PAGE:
Mr. Michael Latham (Rutland and Melton) : At a slightly earlier hour than one had feared, I am glad to welcome my hon. Friend the Parliamentary Under-Secretary of State to this short debate about the desperate plight of the Leicestershire knitwear industry. As my hon. Friend is an east midlands Member himself, I am sure that he will be knowledgeable. I hope that he will also be sympathetic. I am also pleased to see my hon. Friend the Member for Loughborough (Mr. Dorrell) in his place. As a Government Whip, he is not allowed to speak in the debate, but I know of his longstanding commitment to those of his constituents who work in the knitwear industry. My hon. Friends the Members for Harborough (Sir J. Farr), who is unwell, and for Bosworth (Mr. Tredinnick), who has a prior commitment away from the House, and the hon. Member for Leicester, South (Mr. Marshall) who, sadly, has had a close relative suddenly taken ill, have all sent me good wishes for the debate and strong expressions of support for the Leicestershire knitwear industry. Any Leicestershire Member who seeks to catch your eye, Mr. Deputy Speaker, will have my permission to speak. This is a united cause for us all because the largest industrial sector in our county is the knitting and clothing industry which currently employs 33,000 people in 490 companies. Alas, that number seems to be diminishing daily.

Last Tuesday here in Westminster, Leicestershire Members met representatives of employers and trade unions. I do not overstate it if I say that they were desperate. They are not given to exaggeration--I have met them many times in nearly 16 years in the House--but some of the most famous and honoured industrial names in the county--firms such as Corah, and Kemptons, which also has a factory in Grantham--and many others have experienced major closures, receivership or significant redundancies. The trade union, the National Association of Hosiery and Knitwear Workers, has been notified of 3,500 job losses in Leicestershire between June 1988 and 1989, but there have been many more since and the true figure is much higher. The industry's leaders stressed to us last week that the position had never been worse. Leicestershire Members cannot accept such grave damage to one of our most basic and honoured local industries. We have to raise our voice in concern, as we are doing in this debate.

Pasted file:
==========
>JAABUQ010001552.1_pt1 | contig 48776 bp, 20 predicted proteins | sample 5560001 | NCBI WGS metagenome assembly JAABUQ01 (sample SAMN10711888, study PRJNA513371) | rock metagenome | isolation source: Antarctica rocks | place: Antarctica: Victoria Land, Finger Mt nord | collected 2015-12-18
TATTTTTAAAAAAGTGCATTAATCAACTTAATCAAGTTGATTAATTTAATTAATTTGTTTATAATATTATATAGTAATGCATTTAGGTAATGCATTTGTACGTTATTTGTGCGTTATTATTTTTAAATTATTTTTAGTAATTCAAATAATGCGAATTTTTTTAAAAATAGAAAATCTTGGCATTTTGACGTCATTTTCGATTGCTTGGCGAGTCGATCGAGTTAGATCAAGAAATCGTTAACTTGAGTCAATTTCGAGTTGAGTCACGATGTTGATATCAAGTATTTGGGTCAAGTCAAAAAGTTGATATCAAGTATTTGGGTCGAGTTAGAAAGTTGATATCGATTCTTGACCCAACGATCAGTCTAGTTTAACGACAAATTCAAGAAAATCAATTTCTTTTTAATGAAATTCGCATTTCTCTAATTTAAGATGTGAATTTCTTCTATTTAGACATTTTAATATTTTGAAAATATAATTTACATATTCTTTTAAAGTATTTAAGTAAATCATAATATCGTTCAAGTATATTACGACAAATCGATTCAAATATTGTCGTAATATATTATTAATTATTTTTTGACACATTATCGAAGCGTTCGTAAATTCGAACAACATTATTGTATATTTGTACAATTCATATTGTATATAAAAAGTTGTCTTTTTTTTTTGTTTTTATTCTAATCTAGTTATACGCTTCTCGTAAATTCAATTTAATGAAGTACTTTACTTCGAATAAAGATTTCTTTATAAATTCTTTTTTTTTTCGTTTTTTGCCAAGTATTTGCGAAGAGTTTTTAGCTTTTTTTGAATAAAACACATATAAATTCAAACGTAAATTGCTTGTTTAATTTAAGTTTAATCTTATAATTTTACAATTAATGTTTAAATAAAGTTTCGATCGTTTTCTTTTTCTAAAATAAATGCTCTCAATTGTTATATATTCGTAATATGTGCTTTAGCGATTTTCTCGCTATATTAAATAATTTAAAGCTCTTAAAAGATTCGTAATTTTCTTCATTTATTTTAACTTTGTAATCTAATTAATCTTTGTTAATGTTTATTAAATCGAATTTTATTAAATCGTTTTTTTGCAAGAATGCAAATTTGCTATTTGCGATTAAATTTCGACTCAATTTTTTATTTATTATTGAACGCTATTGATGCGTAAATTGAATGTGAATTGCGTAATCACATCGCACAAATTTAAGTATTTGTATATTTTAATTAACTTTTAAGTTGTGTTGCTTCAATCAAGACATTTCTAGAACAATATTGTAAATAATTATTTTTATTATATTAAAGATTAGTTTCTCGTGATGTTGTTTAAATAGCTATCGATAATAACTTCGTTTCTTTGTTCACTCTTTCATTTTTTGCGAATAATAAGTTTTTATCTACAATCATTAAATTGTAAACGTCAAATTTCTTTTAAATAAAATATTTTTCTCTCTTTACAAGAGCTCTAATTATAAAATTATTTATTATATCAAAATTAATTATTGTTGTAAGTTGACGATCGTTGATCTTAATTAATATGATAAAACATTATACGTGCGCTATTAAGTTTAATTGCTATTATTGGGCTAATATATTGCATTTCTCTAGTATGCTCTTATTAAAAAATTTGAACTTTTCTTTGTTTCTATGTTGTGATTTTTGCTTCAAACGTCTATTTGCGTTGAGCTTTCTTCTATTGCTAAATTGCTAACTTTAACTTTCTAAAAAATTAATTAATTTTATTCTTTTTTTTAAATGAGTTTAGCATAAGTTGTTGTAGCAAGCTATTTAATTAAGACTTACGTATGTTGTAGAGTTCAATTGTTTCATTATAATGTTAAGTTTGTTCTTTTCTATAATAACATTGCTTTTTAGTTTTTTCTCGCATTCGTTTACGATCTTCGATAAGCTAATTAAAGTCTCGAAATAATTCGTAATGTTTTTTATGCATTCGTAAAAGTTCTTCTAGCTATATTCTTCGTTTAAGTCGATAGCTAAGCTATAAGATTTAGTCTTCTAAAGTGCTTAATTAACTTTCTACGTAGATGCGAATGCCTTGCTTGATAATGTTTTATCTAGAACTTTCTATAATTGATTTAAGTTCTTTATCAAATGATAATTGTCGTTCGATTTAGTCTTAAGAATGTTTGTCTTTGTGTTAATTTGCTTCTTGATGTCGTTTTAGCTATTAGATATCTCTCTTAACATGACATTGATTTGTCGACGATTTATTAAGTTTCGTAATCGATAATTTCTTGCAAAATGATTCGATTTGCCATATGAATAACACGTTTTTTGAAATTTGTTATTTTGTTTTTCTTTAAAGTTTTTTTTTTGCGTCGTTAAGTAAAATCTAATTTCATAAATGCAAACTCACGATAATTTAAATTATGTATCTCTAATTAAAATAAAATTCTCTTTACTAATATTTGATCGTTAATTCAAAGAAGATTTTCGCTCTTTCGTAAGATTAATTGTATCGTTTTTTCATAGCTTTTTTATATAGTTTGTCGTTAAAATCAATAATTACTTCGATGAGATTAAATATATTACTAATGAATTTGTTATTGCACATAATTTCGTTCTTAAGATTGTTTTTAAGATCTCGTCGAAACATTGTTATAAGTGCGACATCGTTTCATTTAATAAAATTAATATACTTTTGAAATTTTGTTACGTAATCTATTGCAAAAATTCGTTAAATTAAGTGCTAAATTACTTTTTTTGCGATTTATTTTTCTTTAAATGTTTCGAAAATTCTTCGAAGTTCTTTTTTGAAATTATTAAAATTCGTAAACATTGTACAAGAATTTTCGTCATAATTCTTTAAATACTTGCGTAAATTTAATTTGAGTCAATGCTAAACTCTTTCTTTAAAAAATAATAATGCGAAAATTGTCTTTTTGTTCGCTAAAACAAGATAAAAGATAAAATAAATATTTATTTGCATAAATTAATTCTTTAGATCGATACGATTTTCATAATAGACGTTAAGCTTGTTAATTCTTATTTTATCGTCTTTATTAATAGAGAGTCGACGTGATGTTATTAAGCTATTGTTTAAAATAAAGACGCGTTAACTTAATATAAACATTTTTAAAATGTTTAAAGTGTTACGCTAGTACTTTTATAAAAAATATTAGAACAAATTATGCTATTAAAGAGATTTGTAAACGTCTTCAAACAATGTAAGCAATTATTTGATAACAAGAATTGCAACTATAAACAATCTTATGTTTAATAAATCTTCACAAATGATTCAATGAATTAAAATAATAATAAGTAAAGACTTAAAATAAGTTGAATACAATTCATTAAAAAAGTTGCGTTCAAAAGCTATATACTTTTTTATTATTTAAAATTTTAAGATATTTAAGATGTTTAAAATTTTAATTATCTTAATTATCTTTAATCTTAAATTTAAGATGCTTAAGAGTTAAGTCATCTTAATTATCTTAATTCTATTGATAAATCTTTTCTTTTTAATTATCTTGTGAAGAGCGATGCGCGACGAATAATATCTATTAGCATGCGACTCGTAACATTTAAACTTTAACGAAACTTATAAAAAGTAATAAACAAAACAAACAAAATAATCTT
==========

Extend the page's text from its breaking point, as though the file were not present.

As the industry sees it, the main problem is economic, with the pound and interest rates too high. As a result, imports flood in, exports are penalised and British jobs are lost. I know that my hon. Friend the Minister of State cannot do much about those problems because they are basic economic questions. The pound has fallen recently, which I welcome, and I hope that interest rates will be cut in the Budget, even if taxes have to be raised.

However, my hon. Friend the Minister for Trade can do something about the trading environment. There must be a renewed multi-fibre arrangement after July 1991. The existing MFA should be toughened and better enforced. Why does it take so long to restrain sudden surges of imports? Why should countries that are not EEC members and have only applied to join, such as Turkey, be given

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zero tariffs to export to EEC countries such as Britain when Turkey has a 125 per cent. duty against our imports? What about the United States of America with its 30 per cent. duty? The Americans exclude textile and clothing imports from their generalised scheme of preferences. Why cannot the EEC act much more speedily and much less bureaucratically to enforce ceilings which should limit duty-free quantities under the EEC's own generalised scheme of preferences? Why did we, as part of the EEC and as a trading and manufacturing nation, boot the ball so effortlessly into our own goal by making it difficult to know the country of origin of manufactured goods? It would be highly desirable and it is still possible under EEC rules for all retailers to declare the true country of origin of their knitwear and hosiery so as to provide such information to customers. Mail order catalogues could play an important role by allowing housewives or other home shoppers to know the real country of origin of the goods that interest them in the catalogues.